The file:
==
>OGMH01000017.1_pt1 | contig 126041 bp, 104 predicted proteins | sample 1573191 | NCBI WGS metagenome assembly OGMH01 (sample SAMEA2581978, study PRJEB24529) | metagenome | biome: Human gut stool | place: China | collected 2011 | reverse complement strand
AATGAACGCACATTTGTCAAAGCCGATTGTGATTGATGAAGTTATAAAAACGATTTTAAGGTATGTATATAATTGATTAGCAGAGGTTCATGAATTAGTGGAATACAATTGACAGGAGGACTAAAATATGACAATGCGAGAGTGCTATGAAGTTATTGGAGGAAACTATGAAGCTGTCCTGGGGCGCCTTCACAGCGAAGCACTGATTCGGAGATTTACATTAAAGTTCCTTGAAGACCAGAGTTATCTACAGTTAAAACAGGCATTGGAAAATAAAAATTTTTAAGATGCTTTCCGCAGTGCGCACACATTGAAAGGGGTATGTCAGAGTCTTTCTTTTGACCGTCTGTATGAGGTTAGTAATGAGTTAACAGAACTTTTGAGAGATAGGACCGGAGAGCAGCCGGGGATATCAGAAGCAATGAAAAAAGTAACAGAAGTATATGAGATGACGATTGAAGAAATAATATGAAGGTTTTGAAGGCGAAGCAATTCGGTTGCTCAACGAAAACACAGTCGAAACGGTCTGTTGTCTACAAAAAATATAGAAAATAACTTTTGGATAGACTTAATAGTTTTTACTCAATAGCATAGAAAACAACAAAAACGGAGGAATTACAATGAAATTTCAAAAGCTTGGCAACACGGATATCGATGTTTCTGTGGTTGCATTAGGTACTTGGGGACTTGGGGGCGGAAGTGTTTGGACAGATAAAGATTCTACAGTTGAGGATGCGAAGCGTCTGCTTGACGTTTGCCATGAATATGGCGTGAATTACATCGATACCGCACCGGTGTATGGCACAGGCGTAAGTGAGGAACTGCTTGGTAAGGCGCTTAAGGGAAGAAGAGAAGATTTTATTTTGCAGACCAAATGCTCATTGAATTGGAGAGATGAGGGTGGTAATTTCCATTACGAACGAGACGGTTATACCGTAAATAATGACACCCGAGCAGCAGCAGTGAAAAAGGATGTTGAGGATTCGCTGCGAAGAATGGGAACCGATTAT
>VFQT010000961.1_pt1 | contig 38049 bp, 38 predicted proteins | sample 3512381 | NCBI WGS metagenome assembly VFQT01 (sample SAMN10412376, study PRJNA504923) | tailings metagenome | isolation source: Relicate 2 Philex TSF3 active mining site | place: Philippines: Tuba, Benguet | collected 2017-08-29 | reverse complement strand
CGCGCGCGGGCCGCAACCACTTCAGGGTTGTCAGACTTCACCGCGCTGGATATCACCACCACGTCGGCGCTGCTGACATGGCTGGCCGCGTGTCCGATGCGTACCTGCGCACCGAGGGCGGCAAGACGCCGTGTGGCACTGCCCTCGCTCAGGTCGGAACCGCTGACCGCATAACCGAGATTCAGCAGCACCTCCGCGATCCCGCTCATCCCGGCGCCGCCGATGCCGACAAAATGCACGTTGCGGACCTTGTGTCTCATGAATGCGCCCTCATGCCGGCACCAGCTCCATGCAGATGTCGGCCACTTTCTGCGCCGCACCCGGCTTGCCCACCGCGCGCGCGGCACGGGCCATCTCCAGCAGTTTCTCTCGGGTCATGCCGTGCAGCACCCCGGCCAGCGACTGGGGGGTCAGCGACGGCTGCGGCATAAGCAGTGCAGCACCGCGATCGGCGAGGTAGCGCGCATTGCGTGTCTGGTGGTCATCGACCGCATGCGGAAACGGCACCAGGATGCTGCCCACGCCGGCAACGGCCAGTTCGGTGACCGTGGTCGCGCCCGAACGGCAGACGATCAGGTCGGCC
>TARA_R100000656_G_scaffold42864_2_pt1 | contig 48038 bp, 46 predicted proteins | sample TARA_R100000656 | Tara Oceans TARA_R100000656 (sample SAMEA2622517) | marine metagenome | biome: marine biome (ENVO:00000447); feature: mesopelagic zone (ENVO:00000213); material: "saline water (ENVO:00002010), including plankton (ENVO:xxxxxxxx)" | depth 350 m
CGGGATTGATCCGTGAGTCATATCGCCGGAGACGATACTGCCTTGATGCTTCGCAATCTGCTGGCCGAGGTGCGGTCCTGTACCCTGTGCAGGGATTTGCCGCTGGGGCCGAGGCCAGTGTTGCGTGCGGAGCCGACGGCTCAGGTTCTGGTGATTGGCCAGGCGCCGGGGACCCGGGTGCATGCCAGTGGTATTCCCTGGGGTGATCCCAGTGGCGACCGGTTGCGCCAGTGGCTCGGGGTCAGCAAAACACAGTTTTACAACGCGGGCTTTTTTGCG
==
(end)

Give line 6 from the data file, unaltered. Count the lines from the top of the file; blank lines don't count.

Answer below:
CGGGATTGATCCGTGAGTCATATCGCCGGAGACGATACTGCCTTGATGCTTCGCAATCTGCTGGCCGAGGTGCGGTCCTGTACCCTGTGCAGGGATTTGCCGCTGGGGCCGAGGCCAGTGTTGCGTGCGGAGCCGACGGCTCAGGTTCTGGTGATTGGCCAGGCGCCGGGGACCCGGGTGCATGCCAGTGGTATTCCCTGGGGTGATCCCAGTGGCGACCGGTTGCGCCAGTGGCTCGGGGTCAGCAAAACACAGTTTTACAACGCGGGCTTTTTTGCG